Blake is also revealed to be the “forgotten Superman” hinted about in previous issues – the super-powered being that newspapers in Smallville talked about, all dated before Clark Kent was even in the picture. Adam Blake was born as a meteorite slammed into Smallville, causing the child to mutate which imbued him with incredible psychic powers. Saved by hyper-dimenisional beings known as the “Oort-Kind,” Captain Comet is now “scouring the cosmos” along with the Oort-Kind searching for what he calls “neo-sapiens” – advanced beings like Captain Comet himself and Lois Lane’s niece Susie. When Superman asks Comet why he and the Oort-kind want these “neo-sapiens,” the Oorts reply: “For make strong warrior.” This is probably another Morrison easter egg foreshadowing some villain in the near future of Action Comics, but only time will tell. Superman refuses to let Comet and his creepy Oort-Kind take Susie, and to make matters worse, Lois is slowly dying, slammed into a car’s windshield without a thought by Captain Comet. It would be an understatement to say that Superman is not happy – the hero is downright belligerent. What follows is an incredibly epic, destructive fight that is a blast to read. Superman and Comet hurl cars at each other and pound each other mercilessly into the pavement, up until the point that a defeated Captain Comet is whisked away – along with his Oort-Kind – to his orbiting spaceship, leaving Superman to take care of Lois.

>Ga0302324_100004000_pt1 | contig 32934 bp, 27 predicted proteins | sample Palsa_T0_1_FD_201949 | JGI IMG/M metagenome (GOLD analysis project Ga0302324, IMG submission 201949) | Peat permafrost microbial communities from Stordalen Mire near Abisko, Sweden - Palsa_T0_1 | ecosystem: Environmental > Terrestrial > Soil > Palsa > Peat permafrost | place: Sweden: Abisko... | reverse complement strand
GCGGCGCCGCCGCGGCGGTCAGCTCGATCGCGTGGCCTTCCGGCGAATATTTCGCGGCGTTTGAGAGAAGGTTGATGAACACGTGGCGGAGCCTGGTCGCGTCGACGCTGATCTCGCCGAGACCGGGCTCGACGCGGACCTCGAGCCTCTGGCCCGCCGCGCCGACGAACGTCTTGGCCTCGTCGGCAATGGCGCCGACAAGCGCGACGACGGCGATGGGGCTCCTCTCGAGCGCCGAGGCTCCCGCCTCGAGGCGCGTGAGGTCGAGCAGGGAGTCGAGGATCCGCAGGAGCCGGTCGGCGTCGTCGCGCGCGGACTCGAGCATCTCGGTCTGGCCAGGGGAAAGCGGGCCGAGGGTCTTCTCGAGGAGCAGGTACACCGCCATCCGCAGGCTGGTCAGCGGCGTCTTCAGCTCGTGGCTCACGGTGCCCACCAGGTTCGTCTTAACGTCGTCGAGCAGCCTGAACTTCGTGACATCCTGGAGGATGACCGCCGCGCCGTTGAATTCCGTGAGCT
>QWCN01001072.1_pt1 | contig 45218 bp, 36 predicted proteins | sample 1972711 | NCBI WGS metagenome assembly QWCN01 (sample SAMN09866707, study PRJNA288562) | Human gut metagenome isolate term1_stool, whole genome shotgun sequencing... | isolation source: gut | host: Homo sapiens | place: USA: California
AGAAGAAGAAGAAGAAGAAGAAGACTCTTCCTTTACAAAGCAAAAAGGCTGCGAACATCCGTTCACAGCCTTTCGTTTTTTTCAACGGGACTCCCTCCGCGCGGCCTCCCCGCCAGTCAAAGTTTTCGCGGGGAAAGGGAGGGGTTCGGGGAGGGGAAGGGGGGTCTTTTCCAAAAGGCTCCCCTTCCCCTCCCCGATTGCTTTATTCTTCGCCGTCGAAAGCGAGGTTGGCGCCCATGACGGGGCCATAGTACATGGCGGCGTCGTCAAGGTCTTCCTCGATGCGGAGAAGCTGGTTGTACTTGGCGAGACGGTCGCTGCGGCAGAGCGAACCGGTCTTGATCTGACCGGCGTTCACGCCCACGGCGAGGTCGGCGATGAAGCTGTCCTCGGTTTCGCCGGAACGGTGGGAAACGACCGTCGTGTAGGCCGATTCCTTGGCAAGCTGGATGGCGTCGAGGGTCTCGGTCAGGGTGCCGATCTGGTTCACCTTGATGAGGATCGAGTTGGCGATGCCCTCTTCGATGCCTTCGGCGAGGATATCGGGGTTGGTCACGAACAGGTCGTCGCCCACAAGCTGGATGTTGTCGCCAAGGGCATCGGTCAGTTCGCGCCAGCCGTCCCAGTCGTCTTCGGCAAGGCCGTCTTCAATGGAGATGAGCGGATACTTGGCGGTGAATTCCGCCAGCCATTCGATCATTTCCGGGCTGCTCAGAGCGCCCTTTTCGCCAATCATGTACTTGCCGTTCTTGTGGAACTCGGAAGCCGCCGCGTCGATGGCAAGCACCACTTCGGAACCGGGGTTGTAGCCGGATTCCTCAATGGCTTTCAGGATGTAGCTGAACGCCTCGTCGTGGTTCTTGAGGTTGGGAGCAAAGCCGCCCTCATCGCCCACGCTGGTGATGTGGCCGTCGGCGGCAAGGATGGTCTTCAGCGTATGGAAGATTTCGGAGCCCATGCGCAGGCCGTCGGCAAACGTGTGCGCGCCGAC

While the beat-down scenes between Supes and Comet are nothing short of awesome, what really makes Action Comics #12 is what I would call the “little moments.” Morrison has placed these ingenious little nuggets throughout, almost giving the issue a living, breathing life of its own. Moments like the hallucination Superman has on the very first page of the issue, with him and Lois getting married; the moment when two fireman buddies of “Johnny Clark” discover their friend’s fireman helmet, believing him to be dead; the moment when Superman takes over surgery on Lois Lane to save her life, after reading ALL the medical books in a split second; or the moment Mrs. N reveals her true nature as a being of a higher mathematical dimension and lover of Mr. Mxyzptlk. But perhaps my favorite “little moment” is the moment Batman enters the room where Superman is changing into his Clark Kent/Johnny Clark attire. This scene is perfect for two reasons: One, Batman’s line about Metropolis having “too much space between the buildings” that it’s “disorienting” is just brilliant; and two, Batman reveals to Superman that he needs to bring back his Clark Kent alter ego, because, according to Batman, Clark Kent actually made a difference in the lives of those around him. Because, Batman says, “The world needs all the heroes it can get.”
So if you’ve been a fan of Grant Morrison’s Action Comics, and have been following the series regularly – even through some of the more choppy, confusing issues – then you need to pick up issue #12. Not only does it answer some questions from previous issues, but it also is a perfect Superman comic in every way: intense, intriguing, epic, and full of heart.